This link between past, present and future grounds us in our knowledge of who we are, shapes our goals and intentions and assists us to judge our successes and achievements in the wider context of who we were, who we are and who we want to be.

So, how does all this theory help right now? For me, it allows me to see beyond the immediate challenge; I can see the wider context.

We can clearly see that we are not likely to be experiencing occupational adaptation because our ability to do the things that are important to us, the things that makes us who we are, is compromised.

Whether this is by physical restrictions associated with Covid, changes to roles and responsibilities, or lack of access to the environments that support us to do the occupations we usually do. The outcome is the same; we aren’t doing the range of things that matter to our sense of identity and wellbeing. We are out of balance.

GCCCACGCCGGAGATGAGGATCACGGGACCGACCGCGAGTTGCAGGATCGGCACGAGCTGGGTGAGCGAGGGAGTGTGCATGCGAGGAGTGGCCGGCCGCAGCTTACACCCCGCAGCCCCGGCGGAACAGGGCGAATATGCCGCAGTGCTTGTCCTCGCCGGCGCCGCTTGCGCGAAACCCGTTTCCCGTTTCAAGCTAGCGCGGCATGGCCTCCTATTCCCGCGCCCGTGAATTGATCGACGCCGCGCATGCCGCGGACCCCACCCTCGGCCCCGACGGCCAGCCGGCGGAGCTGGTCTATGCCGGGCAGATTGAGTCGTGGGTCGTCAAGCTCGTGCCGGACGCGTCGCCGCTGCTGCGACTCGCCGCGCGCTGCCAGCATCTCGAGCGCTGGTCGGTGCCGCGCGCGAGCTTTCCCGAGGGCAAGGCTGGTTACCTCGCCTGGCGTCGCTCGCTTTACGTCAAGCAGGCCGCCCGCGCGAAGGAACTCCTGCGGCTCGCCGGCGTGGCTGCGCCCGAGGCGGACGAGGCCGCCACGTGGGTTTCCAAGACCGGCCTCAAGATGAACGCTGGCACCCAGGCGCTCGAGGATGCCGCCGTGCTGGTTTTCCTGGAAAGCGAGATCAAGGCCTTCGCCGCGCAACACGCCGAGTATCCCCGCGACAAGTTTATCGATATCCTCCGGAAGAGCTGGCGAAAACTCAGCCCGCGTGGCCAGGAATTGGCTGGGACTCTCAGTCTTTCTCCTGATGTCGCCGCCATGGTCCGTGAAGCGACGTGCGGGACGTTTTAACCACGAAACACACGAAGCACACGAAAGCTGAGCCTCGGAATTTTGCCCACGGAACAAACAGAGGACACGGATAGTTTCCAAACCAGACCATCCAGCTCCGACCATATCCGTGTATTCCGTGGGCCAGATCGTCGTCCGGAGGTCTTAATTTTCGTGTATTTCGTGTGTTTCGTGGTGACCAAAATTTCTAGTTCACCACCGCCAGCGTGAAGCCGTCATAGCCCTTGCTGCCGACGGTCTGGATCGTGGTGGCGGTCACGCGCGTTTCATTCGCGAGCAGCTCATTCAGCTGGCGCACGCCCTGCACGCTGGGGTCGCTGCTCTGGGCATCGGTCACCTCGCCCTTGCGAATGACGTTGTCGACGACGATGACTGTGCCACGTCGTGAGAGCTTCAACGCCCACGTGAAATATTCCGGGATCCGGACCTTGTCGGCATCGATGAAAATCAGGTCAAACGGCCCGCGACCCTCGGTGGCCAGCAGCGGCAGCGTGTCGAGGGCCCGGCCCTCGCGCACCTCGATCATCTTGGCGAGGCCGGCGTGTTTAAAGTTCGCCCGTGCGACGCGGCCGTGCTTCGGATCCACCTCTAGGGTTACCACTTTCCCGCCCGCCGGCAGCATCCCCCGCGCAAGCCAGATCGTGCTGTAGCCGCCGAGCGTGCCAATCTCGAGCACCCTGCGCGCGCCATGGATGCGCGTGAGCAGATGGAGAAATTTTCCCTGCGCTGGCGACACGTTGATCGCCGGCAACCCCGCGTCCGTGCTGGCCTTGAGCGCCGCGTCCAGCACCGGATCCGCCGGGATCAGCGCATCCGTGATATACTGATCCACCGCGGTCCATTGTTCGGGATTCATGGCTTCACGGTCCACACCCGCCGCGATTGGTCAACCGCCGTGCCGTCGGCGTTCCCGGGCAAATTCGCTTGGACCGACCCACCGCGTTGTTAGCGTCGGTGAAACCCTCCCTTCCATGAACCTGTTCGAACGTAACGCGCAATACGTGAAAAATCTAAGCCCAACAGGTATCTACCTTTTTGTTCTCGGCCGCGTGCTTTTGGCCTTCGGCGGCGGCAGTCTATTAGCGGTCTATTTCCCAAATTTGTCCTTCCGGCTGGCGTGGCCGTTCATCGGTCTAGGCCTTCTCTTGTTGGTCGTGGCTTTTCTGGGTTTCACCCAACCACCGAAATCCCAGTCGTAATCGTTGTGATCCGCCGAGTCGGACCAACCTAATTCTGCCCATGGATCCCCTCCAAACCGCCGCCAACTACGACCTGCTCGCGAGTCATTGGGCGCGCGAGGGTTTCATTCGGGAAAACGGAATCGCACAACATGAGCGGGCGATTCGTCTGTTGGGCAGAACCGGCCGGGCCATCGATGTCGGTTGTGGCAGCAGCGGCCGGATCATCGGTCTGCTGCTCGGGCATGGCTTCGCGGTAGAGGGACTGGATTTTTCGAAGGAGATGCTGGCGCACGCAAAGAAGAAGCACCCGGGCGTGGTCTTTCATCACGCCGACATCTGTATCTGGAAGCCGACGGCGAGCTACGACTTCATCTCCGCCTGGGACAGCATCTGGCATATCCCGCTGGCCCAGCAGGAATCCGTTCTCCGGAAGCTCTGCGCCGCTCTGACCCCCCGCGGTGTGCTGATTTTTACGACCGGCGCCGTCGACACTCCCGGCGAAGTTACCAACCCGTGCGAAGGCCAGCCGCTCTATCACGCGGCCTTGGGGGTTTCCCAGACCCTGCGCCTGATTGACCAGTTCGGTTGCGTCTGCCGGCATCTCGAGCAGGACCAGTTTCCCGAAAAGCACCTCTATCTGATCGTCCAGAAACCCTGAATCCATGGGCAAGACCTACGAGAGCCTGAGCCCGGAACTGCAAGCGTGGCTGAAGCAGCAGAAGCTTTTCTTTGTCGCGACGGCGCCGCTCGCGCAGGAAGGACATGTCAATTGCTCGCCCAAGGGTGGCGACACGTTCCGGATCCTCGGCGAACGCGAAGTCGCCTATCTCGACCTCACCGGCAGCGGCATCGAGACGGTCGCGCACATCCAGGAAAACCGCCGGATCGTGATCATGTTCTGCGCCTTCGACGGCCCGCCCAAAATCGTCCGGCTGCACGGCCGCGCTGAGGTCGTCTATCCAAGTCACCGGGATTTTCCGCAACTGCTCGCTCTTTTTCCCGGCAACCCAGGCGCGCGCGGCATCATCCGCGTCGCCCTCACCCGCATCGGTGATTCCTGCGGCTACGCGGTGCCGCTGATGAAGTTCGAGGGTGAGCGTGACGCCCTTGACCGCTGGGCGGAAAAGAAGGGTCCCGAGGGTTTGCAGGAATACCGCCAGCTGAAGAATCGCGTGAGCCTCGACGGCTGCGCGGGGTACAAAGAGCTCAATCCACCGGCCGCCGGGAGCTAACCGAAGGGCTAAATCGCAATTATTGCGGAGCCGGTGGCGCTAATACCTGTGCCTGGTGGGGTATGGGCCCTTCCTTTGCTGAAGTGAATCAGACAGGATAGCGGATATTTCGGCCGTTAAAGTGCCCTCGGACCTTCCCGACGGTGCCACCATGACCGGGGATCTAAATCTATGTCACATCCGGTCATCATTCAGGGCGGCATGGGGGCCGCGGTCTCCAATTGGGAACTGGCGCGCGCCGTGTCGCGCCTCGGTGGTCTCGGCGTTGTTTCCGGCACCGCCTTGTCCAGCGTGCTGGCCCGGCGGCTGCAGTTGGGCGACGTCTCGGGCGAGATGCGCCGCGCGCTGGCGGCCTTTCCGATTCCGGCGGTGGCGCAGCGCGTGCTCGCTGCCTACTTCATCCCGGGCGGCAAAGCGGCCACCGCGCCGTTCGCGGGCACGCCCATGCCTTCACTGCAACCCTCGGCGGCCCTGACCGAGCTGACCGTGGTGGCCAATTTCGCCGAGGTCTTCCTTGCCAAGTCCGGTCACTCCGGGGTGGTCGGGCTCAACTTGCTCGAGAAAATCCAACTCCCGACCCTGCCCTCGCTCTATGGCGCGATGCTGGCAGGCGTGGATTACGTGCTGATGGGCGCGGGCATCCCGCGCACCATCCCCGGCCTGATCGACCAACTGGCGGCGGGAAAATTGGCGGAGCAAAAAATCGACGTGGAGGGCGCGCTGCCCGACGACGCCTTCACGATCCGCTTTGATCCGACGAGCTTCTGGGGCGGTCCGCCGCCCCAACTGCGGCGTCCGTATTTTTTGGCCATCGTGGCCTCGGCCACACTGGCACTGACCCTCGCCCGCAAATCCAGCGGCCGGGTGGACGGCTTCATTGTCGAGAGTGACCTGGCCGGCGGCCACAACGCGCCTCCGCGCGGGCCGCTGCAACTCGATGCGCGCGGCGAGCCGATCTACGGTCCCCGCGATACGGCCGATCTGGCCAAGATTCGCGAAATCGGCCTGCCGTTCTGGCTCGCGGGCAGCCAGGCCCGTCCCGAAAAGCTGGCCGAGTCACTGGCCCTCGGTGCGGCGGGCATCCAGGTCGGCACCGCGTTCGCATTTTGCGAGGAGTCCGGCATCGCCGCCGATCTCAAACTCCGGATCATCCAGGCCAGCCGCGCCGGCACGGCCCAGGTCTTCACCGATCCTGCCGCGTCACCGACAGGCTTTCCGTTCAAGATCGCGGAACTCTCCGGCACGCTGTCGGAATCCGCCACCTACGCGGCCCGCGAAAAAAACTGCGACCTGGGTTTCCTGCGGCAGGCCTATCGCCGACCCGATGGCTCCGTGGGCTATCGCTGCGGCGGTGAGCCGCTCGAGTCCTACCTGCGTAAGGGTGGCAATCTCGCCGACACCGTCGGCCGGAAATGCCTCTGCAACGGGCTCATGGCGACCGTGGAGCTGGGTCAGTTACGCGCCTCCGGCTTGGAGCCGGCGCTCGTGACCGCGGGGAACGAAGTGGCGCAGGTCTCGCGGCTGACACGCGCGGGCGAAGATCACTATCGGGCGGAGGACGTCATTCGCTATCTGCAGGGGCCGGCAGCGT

On top of that, our occupational narrative is disrupted. The present is not what we expected, our futures are uncertain, and we are in many ways unable to express the learning from our past.

We may well have competence in the things that we are doing to pass the time but these things have limited relevance to our occupational life stories. They lack the breadth and depth of variety and range of our usual occupations. Our current routines don’t enable us to express our multifaceted sense of occupational identity in the ways that we’re used.

I think this is the crucial part- although these occupations may appear to satisfy a level of occupational balance between productivity, self-care and leisure, they don't satisfy our occupational identities. There is a discrepancy between what these activities mean on paper and what they mean to us.